Mauck and Schreiber said a casino at or near the York Fairgrounds could make a lot of sense. It would be a prominent project in that area and provide a "wonderful synergy" to what is already going on in the city.

The West York mayor also believes the casino could pair well with a convention center and hotel and be another selling point for tourism officials to help attract large events and convention business to York County. 

Given restrictions on how close new casinos can be located to existing gambling facilities, it is likely that the new casino in York County will be the only one of the 10 to impact Central Pennsylvania.

"We can't miss an opportunity like this," Mauck said.

Deadline

Penn National has until 4 p.m. Friday to submit its $50.1 million bid payment to the board, Harbach said.

Penn National, which also is suing to block the construction of the new casinos because it believes the law would hurt Hollywood Casino at Penn National Race Course more than other casinos, has six months to complete its formal application, including plans for the casino. 

The law does permit winning bidders to request a two-month extension on the application, Harbach said.

Penn National said it bid on the new license in part as a defensive strategy to protect its investments in Hollywood Casino, which is in Dauphin County. The company has long operated an off-track wagering facility off Route 30 in Manchester Township near York.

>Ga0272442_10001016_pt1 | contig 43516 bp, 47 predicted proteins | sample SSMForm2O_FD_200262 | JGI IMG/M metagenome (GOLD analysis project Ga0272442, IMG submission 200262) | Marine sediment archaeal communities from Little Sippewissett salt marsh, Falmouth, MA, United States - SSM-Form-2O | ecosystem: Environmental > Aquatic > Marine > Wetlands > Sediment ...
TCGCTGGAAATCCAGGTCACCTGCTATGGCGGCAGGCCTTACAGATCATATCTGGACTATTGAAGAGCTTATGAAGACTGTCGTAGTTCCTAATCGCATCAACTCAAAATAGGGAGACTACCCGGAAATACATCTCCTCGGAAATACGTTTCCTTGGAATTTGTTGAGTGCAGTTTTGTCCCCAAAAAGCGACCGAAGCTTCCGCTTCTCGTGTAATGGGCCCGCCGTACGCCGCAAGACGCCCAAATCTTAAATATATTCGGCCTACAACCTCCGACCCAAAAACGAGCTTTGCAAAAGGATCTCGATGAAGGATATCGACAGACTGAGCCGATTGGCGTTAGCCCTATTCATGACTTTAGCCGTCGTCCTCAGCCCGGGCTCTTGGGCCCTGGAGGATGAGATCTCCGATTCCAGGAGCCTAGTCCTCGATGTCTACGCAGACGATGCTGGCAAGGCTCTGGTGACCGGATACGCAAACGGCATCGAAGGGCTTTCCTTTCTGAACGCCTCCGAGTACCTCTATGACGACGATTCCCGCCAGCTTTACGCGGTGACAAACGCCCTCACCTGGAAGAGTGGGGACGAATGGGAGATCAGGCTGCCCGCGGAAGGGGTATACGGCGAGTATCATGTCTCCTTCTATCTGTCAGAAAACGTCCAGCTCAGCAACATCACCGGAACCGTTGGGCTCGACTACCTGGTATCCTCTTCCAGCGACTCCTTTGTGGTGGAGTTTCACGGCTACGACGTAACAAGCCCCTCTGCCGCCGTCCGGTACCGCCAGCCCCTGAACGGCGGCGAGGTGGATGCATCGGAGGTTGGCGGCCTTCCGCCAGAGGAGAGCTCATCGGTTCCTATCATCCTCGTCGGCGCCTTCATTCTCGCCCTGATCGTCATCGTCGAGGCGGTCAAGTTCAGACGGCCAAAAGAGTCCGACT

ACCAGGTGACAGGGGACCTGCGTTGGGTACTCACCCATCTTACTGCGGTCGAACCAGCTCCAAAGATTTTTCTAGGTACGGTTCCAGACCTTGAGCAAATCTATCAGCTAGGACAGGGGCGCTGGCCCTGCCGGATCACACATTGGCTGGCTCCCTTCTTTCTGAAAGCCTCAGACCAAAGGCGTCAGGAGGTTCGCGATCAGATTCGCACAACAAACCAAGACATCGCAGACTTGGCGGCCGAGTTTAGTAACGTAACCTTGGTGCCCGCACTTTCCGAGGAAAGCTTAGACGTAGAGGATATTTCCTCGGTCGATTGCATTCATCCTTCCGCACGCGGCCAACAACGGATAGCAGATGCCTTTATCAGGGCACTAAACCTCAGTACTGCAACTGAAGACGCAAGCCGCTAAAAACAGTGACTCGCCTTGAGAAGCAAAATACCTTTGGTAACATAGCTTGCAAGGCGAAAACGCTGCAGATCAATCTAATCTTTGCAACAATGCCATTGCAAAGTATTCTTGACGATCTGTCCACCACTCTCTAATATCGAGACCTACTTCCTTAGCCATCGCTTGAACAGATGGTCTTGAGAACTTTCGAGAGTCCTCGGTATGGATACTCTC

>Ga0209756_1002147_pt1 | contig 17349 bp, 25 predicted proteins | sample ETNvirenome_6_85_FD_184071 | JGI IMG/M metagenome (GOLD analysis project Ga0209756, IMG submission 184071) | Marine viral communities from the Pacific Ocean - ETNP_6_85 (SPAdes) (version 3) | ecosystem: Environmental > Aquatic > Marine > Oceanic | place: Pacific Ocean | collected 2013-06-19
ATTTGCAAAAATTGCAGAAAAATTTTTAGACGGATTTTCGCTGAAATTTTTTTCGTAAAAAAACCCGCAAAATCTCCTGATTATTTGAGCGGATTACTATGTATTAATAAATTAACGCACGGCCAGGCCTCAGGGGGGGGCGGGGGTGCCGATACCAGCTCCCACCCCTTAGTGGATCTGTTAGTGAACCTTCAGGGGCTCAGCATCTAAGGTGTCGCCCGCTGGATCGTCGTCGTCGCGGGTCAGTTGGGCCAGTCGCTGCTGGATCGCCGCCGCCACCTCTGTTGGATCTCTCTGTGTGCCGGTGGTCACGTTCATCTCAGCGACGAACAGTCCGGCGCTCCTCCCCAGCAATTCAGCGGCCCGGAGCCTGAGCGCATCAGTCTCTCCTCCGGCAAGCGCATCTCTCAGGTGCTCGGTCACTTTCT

If Penn National fails to meet the application deadlines this year, it would lose its bid money. If its application is denied during the review process, it could recoup 75 percent of its bid, Harbach said.

One option not available to Penn National is sitting on the license to prevent local competition, Harbach said. If the company does not follow through with an application, it would be out the $50 million. The board could then hold a new auction in the future for that license and a new operator could develop a casino. 

 

This section has been updated to include Penn National's off-track wagering facility in York County.

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Jason Scott

Jason Scott

Jason Scott covers state government, real estate and construction, media and marketing, and Dauphin County. Have a tip or question for him? Email him at jscott@cpbj.com. Follow him on Twitter, @JScottJournal. Circle Jason Scott on .

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Gaming Guy January 15, 2018 5:14 pm

The mini casinos are not going to increase tax revenue and if it does it will be a such a slight margin, those looking for the benefits will never see it. It's going to cannibalize the existing over saturated gaming market. It will create a few jobs that will train people in gaming so they can leave for better markets. But gaming that thrives on the locals, especially in areas with lower median incomes, always brings social heath issues such as problem gaming. But the State is going to fix all that ails it with 10 mini casinos. Only large gaming operators can pay the fees and the bids so it takes the profit out of the state to large public companies. What a disaster for the people of PA.